On 12 April, we took another step forward along the Government’s roadmap to a greater sense of normality. As we continue to meet the four tests, the Government – by proceeding to Step 2 – has allowed shops, gyms, personal care services and outdoor hospitality to re-open. The number of visitors to care homes has also increased from one to two.
This will, of course, be welcome news to everyone as we will begin to see life returning to our high streets, pubs, restaurants and attractions. Our life here in North Yorkshire will begin to feel increasingly normal and I am looking forward to visiting more local businesses as they reopen. I would also encourage people to safely take up the new freedoms given from 12 April to support local businesses, particularly those in the hospitality industry which has been one of the hardest hit sectors during the pandemic.
The vaccine rollout continues to progress and has seen much success locally and nationally. Indeed, over 31.6 million people across the country have received at least one dose of the vaccine. Also important has been news that more than fifty per cent of people aged over eighty have now received their second jab.
Yet it continues to be very important to enjoy the new freedoms with care and to follow the rules set out by the Government. Even though the vaccine rollout is helping to inhibit the link between rising cases and hospitalisations, the extent of the impact on transmission remains unclear. Moreover, as outlined in the Government’s roadmap, the success of the vaccine rollout does not provide universal or invincible protection. The Government also continues to pay close attention to the risks of new variants which could undermine the protection offered by the vaccine.
It is for these reasons that the Government is absolutely right to stick with its cautious approach and to continue to follow its roadmap – guided by data and not dates – in gradually lifting the restrictions. Indeed, I continue to support the Government’s roadmap because, in short, the last thing I want to see is another round of lockdowns and restrictions. Protecting public health and our local NHS hospitals is the priority.
The Government has made clear that some measures may be required for some time, even after all adults have been offered a vaccine. Looking to the summer and onwards, the Prime Minister commissioned reviews looking at COVID-status certification, international travel, large events and social distancing. These reviews published updates on 5 April, and I will keep monitoring their findings as things progress forwards.
Concurrently, I am acutely aware that many local businesses as well as cultural and heritage organisations have been severely impacted by the Coronavirus. It is good to hear from many local businesses receiving support, such as from the furlough scheme or from the range of grants available. Eight local organisations – including the Plaza Cinema in Skipton and the Ripon Museum Trust – have recently been awarded grants from the Culture Recovery Fund. Totalling nearly three-quarters of a million pounds worth of funding, the money will help ensure our area retains its culturally-rich heritage and generate positive spill-over impacts across the hospitality industry. The Embsay and Bolton Abbey Steam Railway, for instance, has received £169,400 from the Fund so securing its future for more families to walk back in time and see how steam engines work in action, in such stunning scenery.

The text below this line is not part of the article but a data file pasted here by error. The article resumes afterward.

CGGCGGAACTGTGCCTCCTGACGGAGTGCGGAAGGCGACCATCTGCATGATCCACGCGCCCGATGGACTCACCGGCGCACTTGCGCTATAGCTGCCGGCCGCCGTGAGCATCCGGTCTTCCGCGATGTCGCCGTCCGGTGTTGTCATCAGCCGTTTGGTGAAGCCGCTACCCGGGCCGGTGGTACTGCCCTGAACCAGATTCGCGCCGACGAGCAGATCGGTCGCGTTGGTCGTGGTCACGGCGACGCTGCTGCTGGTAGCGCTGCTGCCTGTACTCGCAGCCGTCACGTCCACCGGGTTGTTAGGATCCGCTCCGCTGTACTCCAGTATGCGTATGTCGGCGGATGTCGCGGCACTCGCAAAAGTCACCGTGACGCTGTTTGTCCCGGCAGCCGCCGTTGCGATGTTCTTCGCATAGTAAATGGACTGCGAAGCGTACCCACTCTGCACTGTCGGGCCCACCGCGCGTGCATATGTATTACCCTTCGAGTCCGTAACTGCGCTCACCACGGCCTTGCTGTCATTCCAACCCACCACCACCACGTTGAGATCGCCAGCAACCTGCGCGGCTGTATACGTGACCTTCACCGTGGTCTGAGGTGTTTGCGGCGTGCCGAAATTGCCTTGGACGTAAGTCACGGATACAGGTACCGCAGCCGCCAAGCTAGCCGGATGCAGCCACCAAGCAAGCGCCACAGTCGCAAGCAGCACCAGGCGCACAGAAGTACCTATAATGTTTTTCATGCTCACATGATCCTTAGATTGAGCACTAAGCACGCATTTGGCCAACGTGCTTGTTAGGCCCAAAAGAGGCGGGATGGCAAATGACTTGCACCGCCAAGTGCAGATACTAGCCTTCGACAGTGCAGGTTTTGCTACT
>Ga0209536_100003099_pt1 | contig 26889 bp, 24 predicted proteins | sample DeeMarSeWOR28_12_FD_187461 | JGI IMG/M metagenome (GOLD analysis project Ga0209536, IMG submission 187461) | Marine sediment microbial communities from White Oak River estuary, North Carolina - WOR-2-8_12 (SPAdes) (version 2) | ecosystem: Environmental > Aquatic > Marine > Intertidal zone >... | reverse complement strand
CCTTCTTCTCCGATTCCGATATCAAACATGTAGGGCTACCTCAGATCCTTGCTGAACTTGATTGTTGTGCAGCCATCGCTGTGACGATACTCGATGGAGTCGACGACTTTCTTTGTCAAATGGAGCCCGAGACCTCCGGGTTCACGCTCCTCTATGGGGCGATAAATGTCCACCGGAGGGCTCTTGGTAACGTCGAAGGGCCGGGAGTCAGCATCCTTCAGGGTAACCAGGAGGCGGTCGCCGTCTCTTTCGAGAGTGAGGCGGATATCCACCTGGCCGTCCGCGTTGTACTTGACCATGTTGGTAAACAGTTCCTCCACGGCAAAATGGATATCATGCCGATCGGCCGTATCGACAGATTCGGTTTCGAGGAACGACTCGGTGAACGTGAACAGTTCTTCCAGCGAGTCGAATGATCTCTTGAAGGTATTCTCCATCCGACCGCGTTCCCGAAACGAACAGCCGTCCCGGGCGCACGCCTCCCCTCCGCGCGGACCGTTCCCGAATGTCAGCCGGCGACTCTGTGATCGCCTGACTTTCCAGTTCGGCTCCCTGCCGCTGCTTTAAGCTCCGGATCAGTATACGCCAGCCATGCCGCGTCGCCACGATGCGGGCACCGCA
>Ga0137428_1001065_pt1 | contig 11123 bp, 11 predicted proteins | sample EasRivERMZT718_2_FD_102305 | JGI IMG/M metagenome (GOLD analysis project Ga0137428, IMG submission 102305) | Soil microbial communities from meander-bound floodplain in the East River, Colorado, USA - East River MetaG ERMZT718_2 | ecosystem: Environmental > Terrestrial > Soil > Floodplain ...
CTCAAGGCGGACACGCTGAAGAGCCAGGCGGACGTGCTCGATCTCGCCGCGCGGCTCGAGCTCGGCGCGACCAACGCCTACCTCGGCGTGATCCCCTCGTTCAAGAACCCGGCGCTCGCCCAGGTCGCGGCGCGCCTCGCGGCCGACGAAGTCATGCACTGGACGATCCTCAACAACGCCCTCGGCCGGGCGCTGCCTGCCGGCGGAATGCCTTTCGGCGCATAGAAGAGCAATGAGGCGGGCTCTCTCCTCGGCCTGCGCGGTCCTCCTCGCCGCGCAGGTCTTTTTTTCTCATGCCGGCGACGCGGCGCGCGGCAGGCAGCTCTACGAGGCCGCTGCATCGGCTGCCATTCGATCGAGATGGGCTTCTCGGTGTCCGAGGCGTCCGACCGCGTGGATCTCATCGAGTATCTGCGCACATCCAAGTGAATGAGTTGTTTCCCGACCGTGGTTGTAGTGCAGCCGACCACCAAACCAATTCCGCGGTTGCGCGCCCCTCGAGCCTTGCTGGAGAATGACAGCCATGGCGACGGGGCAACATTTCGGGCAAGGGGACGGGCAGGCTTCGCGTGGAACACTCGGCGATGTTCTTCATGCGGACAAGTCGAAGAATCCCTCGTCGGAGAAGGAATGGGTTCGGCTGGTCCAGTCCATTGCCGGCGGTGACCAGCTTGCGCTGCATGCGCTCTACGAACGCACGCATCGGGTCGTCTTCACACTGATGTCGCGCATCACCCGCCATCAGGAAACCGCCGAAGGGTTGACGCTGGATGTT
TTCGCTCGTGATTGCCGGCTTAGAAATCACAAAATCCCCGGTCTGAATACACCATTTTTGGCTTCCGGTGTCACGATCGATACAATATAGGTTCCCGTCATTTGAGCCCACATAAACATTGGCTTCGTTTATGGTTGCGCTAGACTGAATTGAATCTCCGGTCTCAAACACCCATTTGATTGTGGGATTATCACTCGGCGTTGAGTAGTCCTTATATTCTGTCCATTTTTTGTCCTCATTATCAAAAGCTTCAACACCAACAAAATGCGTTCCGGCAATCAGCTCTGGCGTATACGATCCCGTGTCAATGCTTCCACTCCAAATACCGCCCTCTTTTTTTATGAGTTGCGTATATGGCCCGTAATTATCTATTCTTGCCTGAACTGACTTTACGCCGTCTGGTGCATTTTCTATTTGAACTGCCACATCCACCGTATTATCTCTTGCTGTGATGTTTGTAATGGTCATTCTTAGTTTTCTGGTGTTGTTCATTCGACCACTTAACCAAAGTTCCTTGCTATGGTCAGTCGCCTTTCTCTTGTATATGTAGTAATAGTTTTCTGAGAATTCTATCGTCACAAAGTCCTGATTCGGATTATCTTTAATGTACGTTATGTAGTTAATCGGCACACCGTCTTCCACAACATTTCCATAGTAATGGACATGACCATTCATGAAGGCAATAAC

As restrictions are lifted, the support available will decrease so to allow businesses to stand on their own two feet again. For example, the furlough scheme is due to end in September. The Government, however, will proceed gradually and will continue to do everything possible to support jobs and businesses over the recovery from the pandemic. This week, the Government’s Recovery Loan Scheme opened for applications, which will help businesses recover and grow by supporting borrowing of up to ten million pounds.
Indeed, the Government's overriding goal is not only to defend our NHS and protect lives but also to safeguard livelihoods across every part of the United Kingdom.
Building back better and greener is key to safeguarding livelihoods – both in the short-term recovery from the pandemic and through the longer-term economic security arising from climate security. The Prime Minister’s Ten Point Plan for a green industrial revolution will pave the way for us to meet Net-Zero by 2050 along with creating and supporting as many as 250,000 highly-skilled jobs. The UK Government will further be driving accelerated climate change action at the UN COP26 Summit in Glasgow in November.
The pandemic has demonstrated the importance of community and togetherness in facing the most significant crisis since the second world war. It is not only the togetherness in our communities here in North Yorkshire but also across the United Kingdom. Whether it is the vaccine rollout, the inspiring work of the NHS or the heft of the UK Treasury supporting people and businesses throughout this crisis, it is clear that unity remains a strength and can yield benefits for everyone. When looking ahead to future challenges – including climate change, cyber security and the international stage increasingly defined by multi-power cooperation and competition – this togetherness will be ever more inextricably linked to meeting these challenges.